About two weeks ago, within the course of a day or so, all four lambs lost interest in milk, and at the same time their abdomens became bloated. When a lamb drinks milk, it bypasses the first stomach–the rumen–thanks to a fold of tissue known as the reticular groove, which funnels the milk straight to the abomasum, the lamb’s true stomach. But, we learned from some hurried research in our books and on line, if you overfeed a bottle lamb, the milk will fill their abomasum and the excess will back up to their immature rumen, where bacteria can ferment it, leading to acidosis and bloat.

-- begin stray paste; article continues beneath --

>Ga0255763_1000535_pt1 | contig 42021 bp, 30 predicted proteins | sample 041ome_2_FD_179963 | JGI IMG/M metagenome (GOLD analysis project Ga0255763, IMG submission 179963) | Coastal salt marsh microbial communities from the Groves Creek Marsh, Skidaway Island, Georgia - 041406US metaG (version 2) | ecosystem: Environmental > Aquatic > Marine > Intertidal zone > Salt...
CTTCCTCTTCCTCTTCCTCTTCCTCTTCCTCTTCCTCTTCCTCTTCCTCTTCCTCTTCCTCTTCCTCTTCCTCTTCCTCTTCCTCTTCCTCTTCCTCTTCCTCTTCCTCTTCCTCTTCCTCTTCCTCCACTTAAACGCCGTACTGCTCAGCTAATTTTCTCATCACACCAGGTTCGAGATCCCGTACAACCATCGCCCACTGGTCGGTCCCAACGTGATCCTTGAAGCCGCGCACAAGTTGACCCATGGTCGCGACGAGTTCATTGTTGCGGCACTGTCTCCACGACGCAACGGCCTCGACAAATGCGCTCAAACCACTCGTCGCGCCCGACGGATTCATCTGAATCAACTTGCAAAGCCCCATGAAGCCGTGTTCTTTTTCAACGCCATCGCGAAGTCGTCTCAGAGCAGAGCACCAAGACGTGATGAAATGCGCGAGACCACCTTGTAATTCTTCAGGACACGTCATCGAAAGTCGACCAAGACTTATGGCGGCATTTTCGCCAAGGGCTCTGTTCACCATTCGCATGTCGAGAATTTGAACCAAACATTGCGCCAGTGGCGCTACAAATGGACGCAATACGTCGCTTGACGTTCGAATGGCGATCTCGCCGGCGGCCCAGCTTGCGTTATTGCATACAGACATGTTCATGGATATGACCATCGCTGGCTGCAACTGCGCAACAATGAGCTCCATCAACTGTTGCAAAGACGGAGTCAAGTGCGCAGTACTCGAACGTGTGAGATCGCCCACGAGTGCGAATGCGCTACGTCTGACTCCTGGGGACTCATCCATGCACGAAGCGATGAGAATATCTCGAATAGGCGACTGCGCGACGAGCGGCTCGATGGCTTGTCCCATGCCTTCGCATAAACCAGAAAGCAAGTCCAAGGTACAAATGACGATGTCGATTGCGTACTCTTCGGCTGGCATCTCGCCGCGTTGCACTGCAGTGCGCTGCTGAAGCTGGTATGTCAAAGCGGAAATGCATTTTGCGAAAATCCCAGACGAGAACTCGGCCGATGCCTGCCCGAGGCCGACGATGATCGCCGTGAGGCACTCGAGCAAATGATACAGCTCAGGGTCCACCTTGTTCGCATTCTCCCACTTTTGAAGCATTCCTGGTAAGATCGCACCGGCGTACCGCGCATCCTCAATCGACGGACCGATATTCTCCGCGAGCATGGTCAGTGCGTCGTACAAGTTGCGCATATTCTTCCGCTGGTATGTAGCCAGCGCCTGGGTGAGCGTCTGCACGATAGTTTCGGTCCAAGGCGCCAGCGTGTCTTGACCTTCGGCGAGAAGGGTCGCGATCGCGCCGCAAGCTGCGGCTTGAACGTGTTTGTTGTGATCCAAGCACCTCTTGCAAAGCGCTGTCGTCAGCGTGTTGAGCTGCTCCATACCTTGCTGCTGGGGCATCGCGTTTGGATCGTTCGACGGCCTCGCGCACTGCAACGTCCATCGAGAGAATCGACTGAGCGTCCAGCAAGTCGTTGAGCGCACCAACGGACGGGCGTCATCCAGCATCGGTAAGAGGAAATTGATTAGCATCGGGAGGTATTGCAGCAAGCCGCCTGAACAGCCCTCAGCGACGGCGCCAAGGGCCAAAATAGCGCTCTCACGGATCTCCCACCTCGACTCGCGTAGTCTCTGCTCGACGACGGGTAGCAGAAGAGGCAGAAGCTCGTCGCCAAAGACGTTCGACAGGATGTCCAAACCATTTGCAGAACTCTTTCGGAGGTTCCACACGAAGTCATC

Now the lambs were bloated, and drinking very little milk at feeding times. Melinda and Lisa also noted that they were acting uncoordinated, taking one or two strong pulls on the bottle and then acting like they had forgotten how to suck. And when we let them run around the barn, some of them, particularly Linc and Mel, were dashing madly and crashing into walls and panels, like they were blind!

We realized we had something serious and neurological going on, and I called Dr Dotti. He said the symptoms sounded like thiamine deficiency, but he said that usually occurs in older lambs who are beginning to ruminate, if their rumen microbes are out of balance and cause an acid condition in which thiamine is destroyed and the bacteria that produce it are inhibited. Young lambs get all their thiamine from the milk they drink. But Dr Dotti said it was an easy hypothesis to check, because injections of vitamin B complex can reverse the condition.